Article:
For instance, If i measure 100 variables in some experiment and report only the 5 that were significant and mark them as “exploratory” my published results could surely be considered to be “weaker” evidence than if i measured 10 variables and only report the 5 that were significant and mark them as “exploratory”? In both cases i adhered to “marking them as exploratory” but i would reason that the additional information about exactly how many variables i measured could be considered to be very important information in order to be able to determine just with “how many grains of false-positive salt to take these findings”.

      It seems to me that the following 3 arguments in the post above could be very relevant concerning being able to try and answer this question. If that makes any sense, it could be argued that pre-registration is important for *all* research simply because it makes it possible to determine if, and to what extent, the research is exploratory/confirmatory:

      Without study registration at a centralized public registry, it is impossible, for us as researchers, to account for the selective file-drawering of “failed” or inconclusive studies.

      Without a pre-registered method protocol (specified prior to data collection), it is near-impossible for us to account for the multitude of ways researchers may have (un)intentionally exploited analytic and design flexibility to achieve a publishable result.

      Without minimal reporting standards (e.g., 21-word solution, BASIC 4 Psychological Science reporting standard), we cannot properly evaluate the strength of the reported evidence.

    2. Great points Alex! We’re definitely not suggesting the prohibition of publishing exploratory findings. As suggested by Anonymous’ comment below, however, registered pre-registration is simply required to be able to truly distinguish exploratory research from confirmatory research. The stakes are so high, people *will* try to get ahead by presenting cherry-picked results as “exploratory” in a non-transparent way, making their results appear more compelling than they actually are in reality.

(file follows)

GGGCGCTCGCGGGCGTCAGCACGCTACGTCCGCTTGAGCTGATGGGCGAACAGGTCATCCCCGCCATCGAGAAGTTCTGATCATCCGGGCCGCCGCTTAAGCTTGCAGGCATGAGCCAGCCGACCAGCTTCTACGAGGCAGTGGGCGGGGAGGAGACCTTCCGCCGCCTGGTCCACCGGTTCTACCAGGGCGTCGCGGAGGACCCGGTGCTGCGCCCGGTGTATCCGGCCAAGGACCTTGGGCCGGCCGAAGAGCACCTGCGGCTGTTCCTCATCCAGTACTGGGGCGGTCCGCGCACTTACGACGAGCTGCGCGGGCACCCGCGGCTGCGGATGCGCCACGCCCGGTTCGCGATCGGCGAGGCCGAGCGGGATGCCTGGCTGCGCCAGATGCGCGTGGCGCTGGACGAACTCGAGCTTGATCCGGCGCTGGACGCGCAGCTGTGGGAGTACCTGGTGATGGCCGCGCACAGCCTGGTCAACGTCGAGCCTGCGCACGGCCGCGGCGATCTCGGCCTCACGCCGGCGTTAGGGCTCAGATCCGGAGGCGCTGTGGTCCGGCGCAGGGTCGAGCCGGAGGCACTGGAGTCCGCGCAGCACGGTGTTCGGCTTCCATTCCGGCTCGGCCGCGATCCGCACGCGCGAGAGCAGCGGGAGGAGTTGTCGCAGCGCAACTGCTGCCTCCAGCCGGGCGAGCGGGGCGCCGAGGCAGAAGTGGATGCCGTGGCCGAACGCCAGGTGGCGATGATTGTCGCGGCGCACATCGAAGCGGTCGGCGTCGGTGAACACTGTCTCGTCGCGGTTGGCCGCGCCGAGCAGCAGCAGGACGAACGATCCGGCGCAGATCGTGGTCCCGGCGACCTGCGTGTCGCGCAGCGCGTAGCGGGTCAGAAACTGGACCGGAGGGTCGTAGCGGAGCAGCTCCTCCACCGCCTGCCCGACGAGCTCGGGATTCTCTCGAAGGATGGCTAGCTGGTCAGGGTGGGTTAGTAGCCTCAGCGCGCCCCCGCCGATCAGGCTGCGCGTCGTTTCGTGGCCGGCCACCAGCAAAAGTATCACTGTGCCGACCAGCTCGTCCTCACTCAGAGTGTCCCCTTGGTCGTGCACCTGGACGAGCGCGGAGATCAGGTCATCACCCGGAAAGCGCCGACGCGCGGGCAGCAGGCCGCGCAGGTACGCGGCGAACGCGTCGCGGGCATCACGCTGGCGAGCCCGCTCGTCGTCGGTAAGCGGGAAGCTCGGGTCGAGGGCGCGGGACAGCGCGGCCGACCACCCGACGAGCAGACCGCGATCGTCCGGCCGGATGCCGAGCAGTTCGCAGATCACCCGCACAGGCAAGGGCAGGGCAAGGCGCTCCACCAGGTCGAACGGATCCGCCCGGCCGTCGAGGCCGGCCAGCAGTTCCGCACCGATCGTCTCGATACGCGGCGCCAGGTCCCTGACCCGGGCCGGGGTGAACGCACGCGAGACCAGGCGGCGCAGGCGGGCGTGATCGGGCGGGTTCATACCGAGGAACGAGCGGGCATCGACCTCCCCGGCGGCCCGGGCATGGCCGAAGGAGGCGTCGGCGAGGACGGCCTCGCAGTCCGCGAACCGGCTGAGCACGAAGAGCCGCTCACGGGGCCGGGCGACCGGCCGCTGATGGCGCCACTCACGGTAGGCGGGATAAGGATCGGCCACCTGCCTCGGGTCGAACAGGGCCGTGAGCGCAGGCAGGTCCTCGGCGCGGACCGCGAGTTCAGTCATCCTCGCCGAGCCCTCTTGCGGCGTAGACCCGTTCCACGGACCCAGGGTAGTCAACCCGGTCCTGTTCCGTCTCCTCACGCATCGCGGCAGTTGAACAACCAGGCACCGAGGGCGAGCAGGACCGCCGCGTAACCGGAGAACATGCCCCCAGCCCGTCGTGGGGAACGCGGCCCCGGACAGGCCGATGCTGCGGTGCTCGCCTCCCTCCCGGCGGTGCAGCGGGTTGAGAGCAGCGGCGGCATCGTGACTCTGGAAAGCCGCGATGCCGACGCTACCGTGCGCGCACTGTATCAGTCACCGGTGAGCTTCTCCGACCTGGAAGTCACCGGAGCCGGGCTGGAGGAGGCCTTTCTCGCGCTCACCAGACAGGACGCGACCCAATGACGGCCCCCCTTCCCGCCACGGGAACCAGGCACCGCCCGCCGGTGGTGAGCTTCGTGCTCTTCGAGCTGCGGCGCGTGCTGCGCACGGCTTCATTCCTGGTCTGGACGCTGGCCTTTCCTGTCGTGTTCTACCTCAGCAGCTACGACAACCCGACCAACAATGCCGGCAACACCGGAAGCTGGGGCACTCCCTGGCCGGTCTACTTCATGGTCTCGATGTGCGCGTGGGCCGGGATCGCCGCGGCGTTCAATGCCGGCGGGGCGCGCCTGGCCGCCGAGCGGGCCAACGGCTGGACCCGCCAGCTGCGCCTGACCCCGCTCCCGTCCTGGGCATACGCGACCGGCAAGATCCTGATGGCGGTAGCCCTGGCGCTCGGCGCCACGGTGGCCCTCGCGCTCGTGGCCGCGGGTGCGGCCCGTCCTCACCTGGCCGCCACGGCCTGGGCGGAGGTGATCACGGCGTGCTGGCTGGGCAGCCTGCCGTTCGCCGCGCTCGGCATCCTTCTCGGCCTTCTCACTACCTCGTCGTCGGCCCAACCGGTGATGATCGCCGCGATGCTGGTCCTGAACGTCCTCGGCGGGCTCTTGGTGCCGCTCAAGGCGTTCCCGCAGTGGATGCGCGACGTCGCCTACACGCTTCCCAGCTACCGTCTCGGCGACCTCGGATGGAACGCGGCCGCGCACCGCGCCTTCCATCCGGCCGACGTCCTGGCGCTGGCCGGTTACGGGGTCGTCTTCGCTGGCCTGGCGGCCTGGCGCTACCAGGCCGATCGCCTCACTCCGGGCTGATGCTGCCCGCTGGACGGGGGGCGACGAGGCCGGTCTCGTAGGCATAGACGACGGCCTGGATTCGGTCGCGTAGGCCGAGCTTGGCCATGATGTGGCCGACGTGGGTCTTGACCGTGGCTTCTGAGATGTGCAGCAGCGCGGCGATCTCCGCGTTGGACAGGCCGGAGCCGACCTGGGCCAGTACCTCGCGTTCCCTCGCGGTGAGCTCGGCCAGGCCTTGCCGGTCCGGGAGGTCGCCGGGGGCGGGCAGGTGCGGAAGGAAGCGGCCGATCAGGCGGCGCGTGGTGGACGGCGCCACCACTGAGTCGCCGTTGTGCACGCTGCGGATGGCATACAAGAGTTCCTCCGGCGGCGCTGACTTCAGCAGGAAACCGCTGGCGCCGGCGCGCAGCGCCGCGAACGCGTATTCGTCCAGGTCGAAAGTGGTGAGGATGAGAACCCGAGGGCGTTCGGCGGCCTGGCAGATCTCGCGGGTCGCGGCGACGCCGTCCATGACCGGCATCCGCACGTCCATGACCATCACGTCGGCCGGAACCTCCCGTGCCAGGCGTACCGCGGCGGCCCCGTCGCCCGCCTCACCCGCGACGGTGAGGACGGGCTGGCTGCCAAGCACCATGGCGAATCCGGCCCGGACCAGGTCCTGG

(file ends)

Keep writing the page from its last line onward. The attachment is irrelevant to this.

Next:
Of course this is annoying for honest people like you, but no matter how honest you think you’re being, how do you know that you’re not just massively fooling yourself in interpreting a set of findings as merely “exploratory” when in fact they were planned as confirmatory from the outset??? (i.e., exploratory results that don’t pan out are file-drawered and never talked about whereas exploratory results that do work can be non-transparently presented as more compelling than they actually are.)

      Registerd pre-registration of all exploratory and confirmatory research studies fixes all of these problems (and to us, is the ONLY way to overcome all of these serious problems). We realize this sounds strange and very onerous, but we really can’t think of any other solution given the high stakes for bias involved.

      That said, it’s important to emphasize that researchers would still be able to publish papers based on secondary data *without* registration (though planned analyses could and should still be pre-registered), and of course researchers would still be able to publish theoretical papers, conceptual papers, simulation-based papers all of which don’t need to be registered.

      It is only when NEW data are collected that registered pre-registration would be required (pilot testing of stimuli, and pilot testing related to calibration of instruments would of course NOT require registration).

      1. Thanks for some good points. So you would ban journal publication of my finding from an unpreregistered 3-subject experiment which I couldn’t follow up on due to lack of resources?

        Some days I do 3 pilot experiments in one afternoon. I am concerned that having to preregister each of these will greatly retard the rate of new discoveries in the field of psychophysics. And I am dismayed by the prospect of ethics/IRB panels becoming involved, as that is sure to result in burdensome virtual paperwork, based on past experience (http://www.chronicle.com/article/Long-Sought-Research/239459).